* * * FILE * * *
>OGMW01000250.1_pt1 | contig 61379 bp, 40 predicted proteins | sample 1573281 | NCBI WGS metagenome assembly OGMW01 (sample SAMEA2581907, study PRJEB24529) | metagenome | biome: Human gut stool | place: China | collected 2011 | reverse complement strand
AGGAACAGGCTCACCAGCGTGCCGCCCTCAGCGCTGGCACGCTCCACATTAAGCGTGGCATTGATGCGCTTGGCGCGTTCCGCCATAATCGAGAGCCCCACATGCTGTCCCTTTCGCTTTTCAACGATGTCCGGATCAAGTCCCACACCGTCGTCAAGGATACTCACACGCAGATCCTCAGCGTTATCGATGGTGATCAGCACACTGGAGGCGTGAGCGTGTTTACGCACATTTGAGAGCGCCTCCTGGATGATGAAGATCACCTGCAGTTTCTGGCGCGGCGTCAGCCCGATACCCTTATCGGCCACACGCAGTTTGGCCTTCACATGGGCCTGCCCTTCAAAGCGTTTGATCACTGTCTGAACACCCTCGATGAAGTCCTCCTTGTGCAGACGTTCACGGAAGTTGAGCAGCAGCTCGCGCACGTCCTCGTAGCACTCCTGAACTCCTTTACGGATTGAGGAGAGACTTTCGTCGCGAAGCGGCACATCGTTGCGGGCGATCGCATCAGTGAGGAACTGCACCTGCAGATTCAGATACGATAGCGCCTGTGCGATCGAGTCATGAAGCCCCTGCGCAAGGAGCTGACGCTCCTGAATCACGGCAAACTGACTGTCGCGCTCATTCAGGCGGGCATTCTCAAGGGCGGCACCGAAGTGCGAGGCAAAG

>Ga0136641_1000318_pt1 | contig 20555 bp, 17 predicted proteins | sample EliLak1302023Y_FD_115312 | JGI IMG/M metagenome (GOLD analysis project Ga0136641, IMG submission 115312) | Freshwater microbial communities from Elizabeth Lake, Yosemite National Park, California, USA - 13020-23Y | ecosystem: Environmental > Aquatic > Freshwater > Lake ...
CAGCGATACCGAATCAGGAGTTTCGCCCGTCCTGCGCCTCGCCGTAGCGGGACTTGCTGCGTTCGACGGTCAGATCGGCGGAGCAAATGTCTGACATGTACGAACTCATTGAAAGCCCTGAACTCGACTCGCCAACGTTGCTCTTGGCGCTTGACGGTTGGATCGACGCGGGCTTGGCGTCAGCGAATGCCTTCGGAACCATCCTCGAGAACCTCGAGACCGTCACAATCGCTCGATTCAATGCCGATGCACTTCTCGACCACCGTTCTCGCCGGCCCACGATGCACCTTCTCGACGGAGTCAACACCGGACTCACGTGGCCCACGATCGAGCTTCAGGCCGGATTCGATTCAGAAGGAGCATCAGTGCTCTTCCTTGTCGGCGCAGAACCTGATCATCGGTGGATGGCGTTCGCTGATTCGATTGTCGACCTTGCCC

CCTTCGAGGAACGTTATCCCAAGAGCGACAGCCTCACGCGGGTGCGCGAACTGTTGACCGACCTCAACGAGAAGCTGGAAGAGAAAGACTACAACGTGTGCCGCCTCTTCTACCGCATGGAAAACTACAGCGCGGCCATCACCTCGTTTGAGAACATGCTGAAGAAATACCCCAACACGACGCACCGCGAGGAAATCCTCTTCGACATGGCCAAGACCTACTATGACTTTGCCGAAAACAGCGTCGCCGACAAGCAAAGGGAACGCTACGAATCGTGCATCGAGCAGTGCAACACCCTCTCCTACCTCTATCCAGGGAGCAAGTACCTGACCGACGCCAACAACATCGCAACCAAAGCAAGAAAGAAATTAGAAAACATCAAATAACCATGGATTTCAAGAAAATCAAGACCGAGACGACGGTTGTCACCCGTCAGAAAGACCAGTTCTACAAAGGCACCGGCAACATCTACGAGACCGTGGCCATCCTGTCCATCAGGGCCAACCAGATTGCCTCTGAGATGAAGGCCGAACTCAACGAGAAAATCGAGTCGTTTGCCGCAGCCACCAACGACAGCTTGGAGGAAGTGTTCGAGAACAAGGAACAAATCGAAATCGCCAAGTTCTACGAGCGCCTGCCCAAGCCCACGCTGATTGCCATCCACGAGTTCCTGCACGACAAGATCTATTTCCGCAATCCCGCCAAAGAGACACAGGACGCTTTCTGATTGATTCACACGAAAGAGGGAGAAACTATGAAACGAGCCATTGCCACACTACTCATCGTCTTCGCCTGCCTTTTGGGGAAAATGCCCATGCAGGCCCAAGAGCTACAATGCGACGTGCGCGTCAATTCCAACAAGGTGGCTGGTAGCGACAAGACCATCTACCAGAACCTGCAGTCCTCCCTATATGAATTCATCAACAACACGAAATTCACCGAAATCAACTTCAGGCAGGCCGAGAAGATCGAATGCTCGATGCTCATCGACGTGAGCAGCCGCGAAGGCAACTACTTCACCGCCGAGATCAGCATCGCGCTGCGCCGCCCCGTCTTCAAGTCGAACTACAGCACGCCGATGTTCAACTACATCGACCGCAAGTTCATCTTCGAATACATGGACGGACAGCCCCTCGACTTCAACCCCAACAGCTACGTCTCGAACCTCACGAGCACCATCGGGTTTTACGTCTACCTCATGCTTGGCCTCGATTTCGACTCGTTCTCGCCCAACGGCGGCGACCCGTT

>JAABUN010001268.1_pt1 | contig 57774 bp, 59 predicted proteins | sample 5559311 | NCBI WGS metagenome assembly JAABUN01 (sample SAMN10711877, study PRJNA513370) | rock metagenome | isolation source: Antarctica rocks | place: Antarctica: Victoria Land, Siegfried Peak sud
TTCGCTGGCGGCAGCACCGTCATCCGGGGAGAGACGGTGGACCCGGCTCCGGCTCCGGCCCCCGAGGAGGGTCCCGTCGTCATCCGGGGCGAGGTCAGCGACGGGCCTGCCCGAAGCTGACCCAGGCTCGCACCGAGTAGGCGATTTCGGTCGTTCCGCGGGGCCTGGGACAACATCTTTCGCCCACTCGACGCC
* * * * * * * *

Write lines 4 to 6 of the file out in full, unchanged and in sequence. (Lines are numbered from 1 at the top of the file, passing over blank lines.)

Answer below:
CAGCGATACCGAATCAGGAGTTTCGCCCGTCCTGCGCCTCGCCGTAGCGGGACTTGCTGCGTTCGACGGTCAGATCGGCGGAGCAAATGTCTGACATGTACGAACTCATTGAAAGCCCTGAACTCGACTCGCCAACGTTGCTCTTGGCGCTTGACGGTTGGATCGACGCGGGCTTGGCGTCAGCGAATGCCTTCGGAACCATCCTCGAGAACCTCGAGACCGTCACAATCGCTCGATTCAATGCCGATGCACTTCTCGACCACCGTTCTCGCCGGCCCACGATGCACCTTCTCGACGGAGTCAACACCGGACTCACGTGGCCCACGATCGAGCTTCAGGCCGGATTCGATTCAGAAGGAGCATCAGTGCTCTTCCTTGTCGGCGCAGAACCTGATCATCGGTGGATGGCGTTCGCTGATTCGATTGTCGACCTTGCCC

CCTTCGAGGAACGTTATCCCAAGAGCGACAGCCTCACGCGGGTGCGCGAACTGTTGACCGACCTCAACGAGAAGCTGGAAGAGAAAGACTACAACGTGTGCCGCCTCTTCTACCGCATGGAAAACTACAGCGCGGCCATCACCTCGTTTGAGAACATGCTGAAGAAATACCCCAACACGACGCACCGCGAGGAAATCCTCTTCGACATGGCCAAGACCTACTATGACTTTGCCGAAAACAGCGTCGCCGACAAGCAAAGGGAACGCTACGAATCGTGCATCGAGCAGTGCAACACCCTCTCCTACCTCTATCCAGGGAGCAAGTACCTGACCGACGCCAACAACATCGCAACCAAAGCAAGAAAGAAATTAGAAAACATCAAATAACCATGGATTTCAAGAAAATCAAGACCGAGACGACGGTTGTCACCCGTCAGAAAGACCAGTTCTACAAAGGCACCGGCAACATCTACGAGACCGTGGCCATCCTGTCCATCAGGGCCAACCAGATTGCCTCTGAGATGAAGGCCGAACTCAACGAGAAAATCGAGTCGTTTGCCGCAGCCACCAACGACAGCTTGGAGGAAGTGTTCGAGAACAAGGAACAAATCGAAATCGCCAAGTTCTACGAGCGCCTGCCCAAGCCCACGCTGATTGCCATCCACGAGTTCCTGCACGACAAGATCTATTTCCGCAATCCCGCCAAAGAGACACAGGACGCTTTCTGATTGATTCACACGAAAGAGGGAGAAACTATGAAACGAGCCATTGCCACACTACTCATCGTCTTCGCCTGCCTTTTGGGGAAAATGCCCATGCAGGCCCAAGAGCTACAATGCGACGTGCGCGTCAATTCCAACAAGGTGGCTGGTAGCGACAAGACCATCTACCAGAACCTGCAGTCCTCCCTATATGAATTCATCAACAACACGAAATTCACCGAAATCAACTTCAGGCAGGCCGAGAAGATCGAATGCTCGATGCTCATCGACGTGAGCAGCCGCGAAGGCAACTACTTCACCGCCGAGATCAGCATCGCGCTGCGCCGCCCCGTCTTCAAGTCGAACTACAGCACGCCGATGTTCAACTACATCGACCGCAAGTTCATCTTCGAATACATGGACGGACAGCCCCTCGACTTCAACCCCAACAGCTACGTCTCGAACCTCACGAGCACCATCGGGTTTTACGTCTACCTCATGCTTGGCCTCGATTTCGACTCGTTCTCGCCCAACGGCGGCGACCCGTT

>JAABUN010001268.1_pt1 | contig 57774 bp, 59 predicted proteins | sample 5559311 | NCBI WGS metagenome assembly JAABUN01 (sample SAMN10711877, study PRJNA513370) | rock metagenome | isolation source: Antarctica rocks | place: Antarctica: Victoria Land, Siegfried Peak sud